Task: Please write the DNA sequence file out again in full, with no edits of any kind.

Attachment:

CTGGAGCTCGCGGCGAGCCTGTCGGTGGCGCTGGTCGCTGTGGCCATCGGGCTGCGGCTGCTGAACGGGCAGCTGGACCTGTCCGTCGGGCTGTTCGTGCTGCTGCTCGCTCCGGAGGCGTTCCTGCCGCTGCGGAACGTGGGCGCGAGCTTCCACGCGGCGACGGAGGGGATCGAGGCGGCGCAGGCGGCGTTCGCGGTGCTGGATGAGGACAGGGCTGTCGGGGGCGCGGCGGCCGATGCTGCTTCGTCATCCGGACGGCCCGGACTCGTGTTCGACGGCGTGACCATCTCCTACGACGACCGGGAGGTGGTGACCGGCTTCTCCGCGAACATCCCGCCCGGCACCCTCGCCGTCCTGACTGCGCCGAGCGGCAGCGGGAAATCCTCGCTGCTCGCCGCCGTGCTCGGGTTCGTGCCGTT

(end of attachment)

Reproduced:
CTGGAGCTCGCGGCGAGCCTGTCGGTGGCGCTGGTCGCTGTGGCCATCGGGCTGCGGCTGCTGAACGGGCAGCTGGACCTGTCCGTCGGGCTGTTCGTGCTGCTGCTCGCTCCGGAGGCGTTCCTGCCGCTGCGGAACGTGGGCGCGAGCTTCCACGCGGCGACGGAGGGGATCGAGGCGGCGCAGGCGGCGTTCGCGGTGCTGGATGAGGACAGGGCTGTCGGGGGCGCGGCGGCCGATGCTGCTTCGTCATCCGGACGGCCCGGACTCGTGTTCGACGGCGTGACCATCTCCTACGACGACCGGGAGGTGGTGACCGGCTTCTCCGCGAACATCCCGCCCGGCACCCTCGCCGTCCTGACTGCGCCGAGCGGCAGCGGGAAATCCTCGCTGCTCGCCGCCGTGCTCGGGTTCGTGCCGTT